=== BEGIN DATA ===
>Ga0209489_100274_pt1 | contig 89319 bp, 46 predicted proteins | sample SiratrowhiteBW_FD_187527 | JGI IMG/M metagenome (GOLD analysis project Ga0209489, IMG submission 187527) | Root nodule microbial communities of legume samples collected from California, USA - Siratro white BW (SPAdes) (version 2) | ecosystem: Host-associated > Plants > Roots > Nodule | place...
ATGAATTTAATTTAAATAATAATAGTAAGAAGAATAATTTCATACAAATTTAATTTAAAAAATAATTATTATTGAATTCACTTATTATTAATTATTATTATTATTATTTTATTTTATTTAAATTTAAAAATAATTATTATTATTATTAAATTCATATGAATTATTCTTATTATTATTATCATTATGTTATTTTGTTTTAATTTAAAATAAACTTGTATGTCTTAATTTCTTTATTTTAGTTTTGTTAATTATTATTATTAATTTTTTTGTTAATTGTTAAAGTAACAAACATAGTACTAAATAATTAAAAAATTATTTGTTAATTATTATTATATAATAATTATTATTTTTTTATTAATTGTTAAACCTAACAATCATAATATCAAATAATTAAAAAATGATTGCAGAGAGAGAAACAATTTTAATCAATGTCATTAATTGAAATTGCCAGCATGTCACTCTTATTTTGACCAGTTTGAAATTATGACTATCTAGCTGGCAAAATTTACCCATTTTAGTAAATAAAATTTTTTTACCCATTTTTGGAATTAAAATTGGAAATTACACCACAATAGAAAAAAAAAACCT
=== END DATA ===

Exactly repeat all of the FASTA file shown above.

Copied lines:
>Ga0209489_100274_pt1 | contig 89319 bp, 46 predicted proteins | sample SiratrowhiteBW_FD_187527 | JGI IMG/M metagenome (GOLD analysis project Ga0209489, IMG submission 187527) | Root nodule microbial communities of legume samples collected from California, USA - Siratro white BW (SPAdes) (version 2) | ecosystem: Host-associated > Plants > Roots > Nodule | place...
ATGAATTTAATTTAAATAATAATAGTAAGAAGAATAATTTCATACAAATTTAATTTAAAAAATAATTATTATTGAATTCACTTATTATTAATTATTATTATTATTATTTTATTTTATTTAAATTTAAAAATAATTATTATTATTATTAAATTCATATGAATTATTCTTATTATTATTATCATTATGTTATTTTGTTTTAATTTAAAATAAACTTGTATGTCTTAATTTCTTTATTTTAGTTTTGTTAATTATTATTATTAATTTTTTTGTTAATTGTTAAAGTAACAAACATAGTACTAAATAATTAAAAAATTATTTGTTAATTATTATTATATAATAATTATTATTTTTTTATTAATTGTTAAACCTAACAATCATAATATCAAATAATTAAAAAATGATTGCAGAGAGAGAAACAATTTTAATCAATGTCATTAATTGAAATTGCCAGCATGTCACTCTTATTTTGACCAGTTTGAAATTATGACTATCTAGCTGGCAAAATTTACCCATTTTAGTAAATAAAATTTTTTTACCCATTTTTGGAATTAAAATTGGAAATTACACCACAATAGAAAAAAAAAACCT